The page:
Scot as a term for tax has been used since then to mean many different types of tax. Whatever the tax, the phrase 'scot free' just refers to not paying one's taxes.

No one likes paying tax and people have been getting off scot free since at least the 11th century.

The first collected edition of Anglo-Saxon charters was John Mitchell Kemble's Codex Diplomaticus, published in the 13th century. In that he re-published the Charter of 1066, which included:

"Scotfre and gauelfre, on schire and on hundrede."

[This is easily translatable into modern English on knowing that a gavel was a tax or tribute and a hundred was a subdivision of a county or shire.]

An early use of the figurative version of the phrase, i.e. one where no actual scot tax was paid but in which someone escapes custody, is found John Mapley's Green Forest, 1567:

"Daniell scaped scotchfree by Gods prouidence."

An example of the current commonly used form, i.e. 'scot free', comes a few years later, in Robert Greene's Pandosto: or, The Historie of Dorastus and Fawnia, 1588:

These and the like considerations something daunted Pandosto his courage, so that hee was content rather to put up a manifest injurie with peace, then hunt after revenge, dishonor and losse; determining since Egistus had escaped scot-free, that Bellaria should pay for all at an unreasonable price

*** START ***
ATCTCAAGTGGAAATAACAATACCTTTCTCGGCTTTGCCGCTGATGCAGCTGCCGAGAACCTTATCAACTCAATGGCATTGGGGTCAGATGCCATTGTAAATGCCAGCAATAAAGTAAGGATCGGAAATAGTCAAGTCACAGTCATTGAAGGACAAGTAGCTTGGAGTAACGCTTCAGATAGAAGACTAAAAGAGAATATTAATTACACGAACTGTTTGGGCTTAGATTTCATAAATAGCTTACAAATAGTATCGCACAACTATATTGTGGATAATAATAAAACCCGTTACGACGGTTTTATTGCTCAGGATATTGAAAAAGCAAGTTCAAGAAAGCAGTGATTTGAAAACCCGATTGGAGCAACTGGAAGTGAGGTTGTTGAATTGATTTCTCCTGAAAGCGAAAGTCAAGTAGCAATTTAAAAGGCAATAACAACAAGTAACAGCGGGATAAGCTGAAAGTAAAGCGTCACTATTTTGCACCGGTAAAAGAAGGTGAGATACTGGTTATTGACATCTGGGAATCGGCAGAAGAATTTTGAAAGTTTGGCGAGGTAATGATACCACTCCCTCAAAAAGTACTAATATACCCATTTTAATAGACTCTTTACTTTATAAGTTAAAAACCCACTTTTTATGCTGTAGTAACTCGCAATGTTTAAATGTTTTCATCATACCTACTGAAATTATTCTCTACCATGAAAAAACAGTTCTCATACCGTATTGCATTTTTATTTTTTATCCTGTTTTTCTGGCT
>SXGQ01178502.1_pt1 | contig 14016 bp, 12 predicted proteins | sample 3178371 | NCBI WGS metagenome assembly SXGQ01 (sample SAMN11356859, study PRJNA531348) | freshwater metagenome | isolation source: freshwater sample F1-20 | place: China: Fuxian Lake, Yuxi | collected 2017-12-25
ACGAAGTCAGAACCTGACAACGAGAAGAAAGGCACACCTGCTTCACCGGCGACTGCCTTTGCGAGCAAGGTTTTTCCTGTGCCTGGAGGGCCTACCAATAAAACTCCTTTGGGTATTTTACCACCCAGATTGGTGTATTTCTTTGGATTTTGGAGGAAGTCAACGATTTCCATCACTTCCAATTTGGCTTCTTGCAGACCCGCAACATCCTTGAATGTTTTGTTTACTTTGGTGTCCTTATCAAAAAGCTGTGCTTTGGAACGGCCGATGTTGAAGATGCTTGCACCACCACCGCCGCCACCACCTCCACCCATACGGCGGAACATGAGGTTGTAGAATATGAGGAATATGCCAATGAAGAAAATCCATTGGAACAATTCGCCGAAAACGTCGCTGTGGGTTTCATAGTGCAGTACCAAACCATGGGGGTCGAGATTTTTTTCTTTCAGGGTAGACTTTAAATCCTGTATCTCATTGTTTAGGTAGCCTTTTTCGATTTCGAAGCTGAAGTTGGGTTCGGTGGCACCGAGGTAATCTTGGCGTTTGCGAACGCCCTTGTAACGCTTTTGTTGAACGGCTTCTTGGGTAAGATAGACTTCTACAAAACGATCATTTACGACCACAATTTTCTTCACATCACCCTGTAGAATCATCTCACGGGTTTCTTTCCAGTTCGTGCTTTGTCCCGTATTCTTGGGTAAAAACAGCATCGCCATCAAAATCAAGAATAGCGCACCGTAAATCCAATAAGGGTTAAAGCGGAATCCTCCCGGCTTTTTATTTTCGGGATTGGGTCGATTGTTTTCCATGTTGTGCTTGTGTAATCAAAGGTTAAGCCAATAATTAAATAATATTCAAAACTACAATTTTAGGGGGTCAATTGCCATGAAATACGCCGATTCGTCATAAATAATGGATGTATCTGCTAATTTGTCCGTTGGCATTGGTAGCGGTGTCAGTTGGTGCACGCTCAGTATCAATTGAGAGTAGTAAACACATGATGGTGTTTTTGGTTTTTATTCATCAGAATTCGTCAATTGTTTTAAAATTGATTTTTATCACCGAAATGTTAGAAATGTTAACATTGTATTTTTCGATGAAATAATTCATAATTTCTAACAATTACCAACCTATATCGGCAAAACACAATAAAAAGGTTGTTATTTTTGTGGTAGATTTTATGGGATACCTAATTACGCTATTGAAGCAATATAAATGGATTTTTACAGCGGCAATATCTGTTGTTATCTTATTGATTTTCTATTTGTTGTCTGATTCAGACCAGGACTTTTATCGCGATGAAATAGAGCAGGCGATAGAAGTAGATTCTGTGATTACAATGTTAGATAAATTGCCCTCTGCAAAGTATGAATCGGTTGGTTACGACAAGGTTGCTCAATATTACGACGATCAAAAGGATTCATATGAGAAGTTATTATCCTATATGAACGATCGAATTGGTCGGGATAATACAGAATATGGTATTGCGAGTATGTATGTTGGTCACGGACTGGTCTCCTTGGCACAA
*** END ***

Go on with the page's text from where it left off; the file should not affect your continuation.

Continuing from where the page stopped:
mongoose said...

Mr PtB "They have no mitigation - no bailiffs' threats, no starving kids crying at home, no HP agreements or CCJs, no redundancy notices..."

And that is it. No guilty plea, no sensible defence, no poverty, no tyranny of circumstance. There never was, however stupid, a person who got to be a barrister and didn't know that doing this, it was pissing in our faces.

call me ishmael said...

Thta's what being a lawyer is all about, though, mr m, pissing in our faces - First thing we do, is kill all the lawyers.

mongoose said...

Except for Mrs WOAR. Attorney General? And Agatha as Deputy.

call me ishmael said...

Except for those.

black hole sunset said...

Mrs Raft for Attorney General and Agatha for Deputy. There's a campaign that'd be worth supporting without reservation.

yardarm said...

Pathetic, cloutless, friendless fools like Taylor are the dross hurled from the sledge to keep the ravening wolves at bay while the real succulent meat escapes.

As Mrs Lillith said in an earlier post re former Home Secretaries: they dont go after the likes of them.